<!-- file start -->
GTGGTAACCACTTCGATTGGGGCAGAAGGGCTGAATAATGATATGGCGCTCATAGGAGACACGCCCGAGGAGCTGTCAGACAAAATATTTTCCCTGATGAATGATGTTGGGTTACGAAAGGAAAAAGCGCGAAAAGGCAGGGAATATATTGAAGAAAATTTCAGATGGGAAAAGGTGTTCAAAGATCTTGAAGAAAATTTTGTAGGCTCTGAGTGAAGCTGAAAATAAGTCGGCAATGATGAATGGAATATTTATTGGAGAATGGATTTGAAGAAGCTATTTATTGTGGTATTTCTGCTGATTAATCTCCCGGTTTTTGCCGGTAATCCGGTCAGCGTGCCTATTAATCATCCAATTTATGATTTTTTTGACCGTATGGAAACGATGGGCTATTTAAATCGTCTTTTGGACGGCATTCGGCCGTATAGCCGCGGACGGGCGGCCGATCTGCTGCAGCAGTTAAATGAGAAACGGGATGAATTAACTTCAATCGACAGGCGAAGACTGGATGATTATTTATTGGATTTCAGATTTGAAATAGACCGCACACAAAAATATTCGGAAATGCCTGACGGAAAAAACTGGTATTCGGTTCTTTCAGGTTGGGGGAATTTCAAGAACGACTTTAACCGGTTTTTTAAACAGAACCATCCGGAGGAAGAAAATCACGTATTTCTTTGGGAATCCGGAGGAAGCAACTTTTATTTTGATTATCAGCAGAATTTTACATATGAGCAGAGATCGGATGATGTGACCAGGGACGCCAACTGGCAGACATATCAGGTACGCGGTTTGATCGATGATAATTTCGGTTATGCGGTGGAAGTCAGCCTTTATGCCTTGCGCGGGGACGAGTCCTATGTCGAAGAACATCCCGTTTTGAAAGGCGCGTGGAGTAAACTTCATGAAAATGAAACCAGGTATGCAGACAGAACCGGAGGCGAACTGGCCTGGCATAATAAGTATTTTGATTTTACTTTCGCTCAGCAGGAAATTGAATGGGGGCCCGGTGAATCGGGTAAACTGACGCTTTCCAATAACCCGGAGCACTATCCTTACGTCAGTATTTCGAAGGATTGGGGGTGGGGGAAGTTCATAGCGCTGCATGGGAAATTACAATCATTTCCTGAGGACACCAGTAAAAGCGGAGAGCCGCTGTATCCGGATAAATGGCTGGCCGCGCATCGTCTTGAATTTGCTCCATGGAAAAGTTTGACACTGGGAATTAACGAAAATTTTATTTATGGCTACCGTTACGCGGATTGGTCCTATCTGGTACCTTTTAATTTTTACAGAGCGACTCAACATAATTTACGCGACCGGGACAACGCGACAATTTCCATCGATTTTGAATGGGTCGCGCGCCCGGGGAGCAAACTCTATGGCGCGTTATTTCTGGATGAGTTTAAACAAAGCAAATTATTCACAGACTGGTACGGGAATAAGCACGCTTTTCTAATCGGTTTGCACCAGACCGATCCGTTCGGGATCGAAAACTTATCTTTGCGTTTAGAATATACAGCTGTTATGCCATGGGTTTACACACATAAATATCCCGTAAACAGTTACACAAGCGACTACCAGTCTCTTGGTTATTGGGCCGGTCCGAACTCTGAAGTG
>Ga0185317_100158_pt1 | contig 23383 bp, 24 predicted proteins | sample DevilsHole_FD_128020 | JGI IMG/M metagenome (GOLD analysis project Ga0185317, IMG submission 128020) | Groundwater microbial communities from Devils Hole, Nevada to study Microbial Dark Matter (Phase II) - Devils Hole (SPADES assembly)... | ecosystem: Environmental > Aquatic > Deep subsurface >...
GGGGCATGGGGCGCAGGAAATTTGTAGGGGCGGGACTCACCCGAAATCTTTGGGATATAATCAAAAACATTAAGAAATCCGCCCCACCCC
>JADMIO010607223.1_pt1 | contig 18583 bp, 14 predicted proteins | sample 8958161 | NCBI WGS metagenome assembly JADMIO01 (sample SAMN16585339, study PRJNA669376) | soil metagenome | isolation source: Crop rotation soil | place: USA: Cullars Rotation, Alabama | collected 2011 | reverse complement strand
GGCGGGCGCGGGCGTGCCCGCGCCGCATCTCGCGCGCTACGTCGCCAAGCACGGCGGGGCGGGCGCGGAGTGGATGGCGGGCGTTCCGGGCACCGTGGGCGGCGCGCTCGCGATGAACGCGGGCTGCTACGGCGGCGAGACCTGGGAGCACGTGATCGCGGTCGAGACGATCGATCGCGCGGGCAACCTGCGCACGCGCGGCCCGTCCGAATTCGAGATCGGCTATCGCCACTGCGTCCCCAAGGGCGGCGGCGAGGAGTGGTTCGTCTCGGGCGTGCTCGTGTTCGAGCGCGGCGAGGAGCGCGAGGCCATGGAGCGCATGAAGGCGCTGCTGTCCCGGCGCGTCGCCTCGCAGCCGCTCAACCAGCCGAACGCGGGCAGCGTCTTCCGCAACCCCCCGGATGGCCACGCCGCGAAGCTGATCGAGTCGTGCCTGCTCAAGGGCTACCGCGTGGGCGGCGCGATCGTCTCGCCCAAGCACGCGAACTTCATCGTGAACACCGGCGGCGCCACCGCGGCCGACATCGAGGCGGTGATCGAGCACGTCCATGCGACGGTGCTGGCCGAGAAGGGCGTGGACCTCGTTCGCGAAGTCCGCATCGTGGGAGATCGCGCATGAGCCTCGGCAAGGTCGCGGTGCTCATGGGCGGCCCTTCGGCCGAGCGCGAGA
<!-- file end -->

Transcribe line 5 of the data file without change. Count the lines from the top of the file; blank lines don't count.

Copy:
GGCGGGCGCGGGCGTGCCCGCGCCGCATCTCGCGCGCTACGTCGCCAAGCACGGCGGGGCGGGCGCGGAGTGGATGGCGGGCGTTCCGGGCACCGTGGGCGGCGCGCTCGCGATGAACGCGGGCTGCTACGGCGGCGAGACCTGGGAGCACGTGATCGCGGTCGAGACGATCGATCGCGCGGGCAACCTGCGCACGCGCGGCCCGTCCGAATTCGAGATCGGCTATCGCCACTGCGTCCCCAAGGGCGGCGGCGAGGAGTGGTTCGTCTCGGGCGTGCTCGTGTTCGAGCGCGGCGAGGAGCGCGAGGCCATGGAGCGCATGAAGGCGCTGCTGTCCCGGCGCGTCGCCTCGCAGCCGCTCAACCAGCCGAACGCGGGCAGCGTCTTCCGCAACCCCCCGGATGGCCACGCCGCGAAGCTGATCGAGTCGTGCCTGCTCAAGGGCTACCGCGTGGGCGGCGCGATCGTCTCGCCCAAGCACGCGAACTTCATCGTGAACACCGGCGGCGCCACCGCGGCCGACATCGAGGCGGTGATCGAGCACGTCCATGCGACGGTGCTGGCCGAGAAGGGCGTGGACCTCGTTCGCGAAGTCCGCATCGTGGGAGATCGCGCATGAGCCTCGGCAAGGTCGCGGTGCTCATGGGCGGCCCTTCGGCCGAGCGCGAGA